Siiiiiigh. Really? Already?
Here’s the main problem that I have with your statement.
There are a thousand ways to participate in punk that aren’t visible. Put in some dues? Here are some ways I’ve done that.
- lived in a punk house that booked a few shows a month
- lived in a punk house that put up, on average, four bands a week, fed them, gave them clean towels, and spent a ton of money on keeping coffee stocked. for a year and a half.
- booked shows at a collectively run punk space. cleaned said punk space. painted it when it needed a fresh coat of paint. built benches and storage there. ran the door. was one of only a few paying attendees at tons of shows there.
- drew countless flyers and did artwork for a lot of bands, usually for free.
- put myself out there to participate in really hard and heavy conversations about keeping spaces and our scene safe and accessible
- put out zines for the past ten years, worked with lots of zine distros, attended zine fests, and even help found and organize the chicago zine fest
- put out a monthly show calendar compiling diy shows in philly and contact a different artist every month to do the art for it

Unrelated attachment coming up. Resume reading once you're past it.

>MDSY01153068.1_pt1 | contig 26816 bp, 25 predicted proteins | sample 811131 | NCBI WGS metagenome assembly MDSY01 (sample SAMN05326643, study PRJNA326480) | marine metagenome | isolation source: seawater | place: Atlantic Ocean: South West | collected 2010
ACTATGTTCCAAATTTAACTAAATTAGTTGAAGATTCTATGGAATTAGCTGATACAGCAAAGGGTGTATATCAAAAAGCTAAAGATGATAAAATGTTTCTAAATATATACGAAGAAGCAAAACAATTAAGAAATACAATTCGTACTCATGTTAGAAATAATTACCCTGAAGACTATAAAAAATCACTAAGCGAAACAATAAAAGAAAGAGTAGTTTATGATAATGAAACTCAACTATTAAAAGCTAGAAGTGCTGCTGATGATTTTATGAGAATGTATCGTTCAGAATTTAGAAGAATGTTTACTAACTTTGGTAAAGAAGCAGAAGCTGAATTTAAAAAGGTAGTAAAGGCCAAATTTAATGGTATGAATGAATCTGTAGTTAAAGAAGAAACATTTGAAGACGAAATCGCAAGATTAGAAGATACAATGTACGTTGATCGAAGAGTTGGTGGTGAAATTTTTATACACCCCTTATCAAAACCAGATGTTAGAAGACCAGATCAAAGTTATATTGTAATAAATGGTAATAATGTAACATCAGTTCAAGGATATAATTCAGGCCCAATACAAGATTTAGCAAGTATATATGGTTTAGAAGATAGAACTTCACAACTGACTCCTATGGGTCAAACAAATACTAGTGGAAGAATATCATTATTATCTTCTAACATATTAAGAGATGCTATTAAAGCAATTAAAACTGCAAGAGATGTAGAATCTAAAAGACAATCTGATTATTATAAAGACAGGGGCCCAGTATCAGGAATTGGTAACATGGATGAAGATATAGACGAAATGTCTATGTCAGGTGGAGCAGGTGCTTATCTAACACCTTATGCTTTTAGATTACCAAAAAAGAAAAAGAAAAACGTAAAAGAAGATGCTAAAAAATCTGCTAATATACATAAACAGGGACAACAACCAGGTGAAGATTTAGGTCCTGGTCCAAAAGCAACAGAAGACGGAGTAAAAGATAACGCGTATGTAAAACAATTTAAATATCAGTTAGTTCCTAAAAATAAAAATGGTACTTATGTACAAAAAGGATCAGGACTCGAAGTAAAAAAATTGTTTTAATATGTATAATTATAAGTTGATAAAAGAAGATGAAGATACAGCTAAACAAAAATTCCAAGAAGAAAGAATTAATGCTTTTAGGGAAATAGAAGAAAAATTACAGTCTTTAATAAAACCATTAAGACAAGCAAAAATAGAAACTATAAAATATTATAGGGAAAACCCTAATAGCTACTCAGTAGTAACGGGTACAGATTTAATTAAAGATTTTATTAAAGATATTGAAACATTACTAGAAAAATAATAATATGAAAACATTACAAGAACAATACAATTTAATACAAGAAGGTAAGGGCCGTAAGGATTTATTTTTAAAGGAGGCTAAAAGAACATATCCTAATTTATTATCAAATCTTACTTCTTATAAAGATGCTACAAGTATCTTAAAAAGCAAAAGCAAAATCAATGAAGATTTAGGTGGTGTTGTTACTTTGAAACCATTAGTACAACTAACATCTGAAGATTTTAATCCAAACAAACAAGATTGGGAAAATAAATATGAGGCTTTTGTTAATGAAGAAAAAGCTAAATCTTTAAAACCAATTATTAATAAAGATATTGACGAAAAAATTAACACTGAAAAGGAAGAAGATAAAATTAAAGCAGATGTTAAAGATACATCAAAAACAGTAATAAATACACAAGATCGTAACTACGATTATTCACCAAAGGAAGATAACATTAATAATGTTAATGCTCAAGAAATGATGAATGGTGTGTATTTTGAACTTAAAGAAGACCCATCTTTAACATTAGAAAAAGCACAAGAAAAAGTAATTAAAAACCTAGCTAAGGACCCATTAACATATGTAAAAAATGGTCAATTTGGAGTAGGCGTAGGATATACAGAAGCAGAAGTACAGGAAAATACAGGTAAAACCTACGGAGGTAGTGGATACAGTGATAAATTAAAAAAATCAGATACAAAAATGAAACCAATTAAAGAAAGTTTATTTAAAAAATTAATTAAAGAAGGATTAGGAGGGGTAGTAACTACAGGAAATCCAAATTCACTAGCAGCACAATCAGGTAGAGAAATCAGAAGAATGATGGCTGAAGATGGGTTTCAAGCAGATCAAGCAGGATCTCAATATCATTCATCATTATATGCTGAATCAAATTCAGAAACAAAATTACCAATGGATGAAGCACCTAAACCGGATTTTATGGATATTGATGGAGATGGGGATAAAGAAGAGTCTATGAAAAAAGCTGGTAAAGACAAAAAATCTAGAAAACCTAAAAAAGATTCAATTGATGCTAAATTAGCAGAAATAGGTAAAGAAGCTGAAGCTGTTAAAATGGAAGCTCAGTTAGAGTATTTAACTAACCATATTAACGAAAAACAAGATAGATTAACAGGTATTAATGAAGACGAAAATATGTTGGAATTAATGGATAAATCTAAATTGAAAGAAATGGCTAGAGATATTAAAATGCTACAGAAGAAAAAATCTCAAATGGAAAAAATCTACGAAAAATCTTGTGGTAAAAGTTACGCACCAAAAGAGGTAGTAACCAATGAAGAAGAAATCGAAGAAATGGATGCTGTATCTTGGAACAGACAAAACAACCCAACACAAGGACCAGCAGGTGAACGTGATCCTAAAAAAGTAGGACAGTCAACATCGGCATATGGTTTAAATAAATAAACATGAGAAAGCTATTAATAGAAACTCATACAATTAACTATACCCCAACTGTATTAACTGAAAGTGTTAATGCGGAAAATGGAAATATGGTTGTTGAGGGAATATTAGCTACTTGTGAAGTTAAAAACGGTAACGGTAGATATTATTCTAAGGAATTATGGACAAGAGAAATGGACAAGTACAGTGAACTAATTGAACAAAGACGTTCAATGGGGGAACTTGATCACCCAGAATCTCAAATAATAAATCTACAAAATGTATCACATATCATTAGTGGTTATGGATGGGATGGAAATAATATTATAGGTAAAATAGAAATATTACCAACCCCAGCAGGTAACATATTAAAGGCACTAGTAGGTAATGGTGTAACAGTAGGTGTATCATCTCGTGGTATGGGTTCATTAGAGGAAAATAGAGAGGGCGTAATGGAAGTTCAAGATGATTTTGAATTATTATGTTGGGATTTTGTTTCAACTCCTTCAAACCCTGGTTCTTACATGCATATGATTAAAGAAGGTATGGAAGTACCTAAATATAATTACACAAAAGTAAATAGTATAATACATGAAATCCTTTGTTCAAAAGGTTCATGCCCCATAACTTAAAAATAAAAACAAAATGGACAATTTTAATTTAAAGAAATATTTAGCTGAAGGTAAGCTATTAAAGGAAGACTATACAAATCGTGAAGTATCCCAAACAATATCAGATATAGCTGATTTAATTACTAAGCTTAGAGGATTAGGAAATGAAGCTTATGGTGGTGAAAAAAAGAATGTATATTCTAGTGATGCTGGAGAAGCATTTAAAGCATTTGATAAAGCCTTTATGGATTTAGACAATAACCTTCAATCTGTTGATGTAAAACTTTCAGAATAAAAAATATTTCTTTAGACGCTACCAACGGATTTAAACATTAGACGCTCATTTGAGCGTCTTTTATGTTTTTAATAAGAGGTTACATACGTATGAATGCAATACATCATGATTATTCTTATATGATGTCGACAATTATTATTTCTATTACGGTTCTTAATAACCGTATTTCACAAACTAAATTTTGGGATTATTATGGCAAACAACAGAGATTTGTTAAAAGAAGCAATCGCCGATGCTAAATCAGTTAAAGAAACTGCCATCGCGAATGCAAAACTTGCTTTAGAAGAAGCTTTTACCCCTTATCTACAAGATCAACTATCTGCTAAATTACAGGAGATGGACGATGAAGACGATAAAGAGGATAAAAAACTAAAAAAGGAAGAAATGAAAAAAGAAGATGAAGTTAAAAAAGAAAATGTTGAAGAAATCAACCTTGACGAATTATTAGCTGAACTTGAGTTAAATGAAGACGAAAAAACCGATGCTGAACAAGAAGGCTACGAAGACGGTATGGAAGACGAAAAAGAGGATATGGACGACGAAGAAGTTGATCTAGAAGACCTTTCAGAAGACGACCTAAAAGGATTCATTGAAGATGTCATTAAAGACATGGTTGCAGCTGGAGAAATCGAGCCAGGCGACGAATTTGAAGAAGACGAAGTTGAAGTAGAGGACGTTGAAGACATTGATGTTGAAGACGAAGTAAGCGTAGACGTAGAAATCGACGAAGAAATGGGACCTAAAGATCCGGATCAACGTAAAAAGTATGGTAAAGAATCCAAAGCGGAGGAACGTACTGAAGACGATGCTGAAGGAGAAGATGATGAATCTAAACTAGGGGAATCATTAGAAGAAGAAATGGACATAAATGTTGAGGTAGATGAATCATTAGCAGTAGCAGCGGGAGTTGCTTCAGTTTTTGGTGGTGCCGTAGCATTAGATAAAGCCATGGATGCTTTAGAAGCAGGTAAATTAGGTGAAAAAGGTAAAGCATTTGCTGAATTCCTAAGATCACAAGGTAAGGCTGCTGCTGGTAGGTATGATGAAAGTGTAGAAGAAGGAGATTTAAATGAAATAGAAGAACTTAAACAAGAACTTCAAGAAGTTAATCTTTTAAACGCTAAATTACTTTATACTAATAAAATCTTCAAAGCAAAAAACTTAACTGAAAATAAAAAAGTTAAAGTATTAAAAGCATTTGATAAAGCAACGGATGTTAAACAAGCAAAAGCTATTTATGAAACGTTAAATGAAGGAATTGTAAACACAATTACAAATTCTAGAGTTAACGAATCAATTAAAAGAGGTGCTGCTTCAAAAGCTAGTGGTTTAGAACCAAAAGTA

- attended hundred of shows, paid for them, bought merch, promoted my friends and other bands i like
- submit art to various diy projects and try to participate and support those in ways that I’m able
- went on tour and played road dog for bad banana and sourpatch
- joined a band with other rad women who also play huge roles in our community supporting others, booking shows, teaching young women and girls to play music, and playing in other bands
- joined a band with a woman who has played in bands and is currently in a really active band and has been writing songs for years.
For ten years, I’ve dedicated myself to supporting this kind of stuff and participating in it all sorts of ways.
What have you done? If your only answer is played in bands and wrote weird spiteful messages toward people who are stoked to be working on a new project, I might assert that you should put in some dues.
We’re getting asked to play some really awesome shows and a huge part of it is, get this, because of who we know. We KNOW that, and it would be silly for us to think otherwise. Because we’ve supported those people and have come up alongside them in this diy scene for years and years, they’re excited about the fact that we’re in a band and want to help us get going. We are all working on this big thing together. We’re all friends. We all respect each other and we’re stoked to see other folks doing new things.
If you have an attitude that doesn’t express that; for instance, one that feels dismissive or competitive toward new bands or bands made up of all women or bands that don’t have “heavy hitters” in it or one that is spiteful for other people receiving praise or attention, or one that feels like playing house shows are a stepping stone you have to get past to ‘get to the top, ‘you’re not a part of a community. You’re actively working against one.
really eloquent response to some jerk about what reads as ‘participation’ in punk by a lady i’m really lucky to know.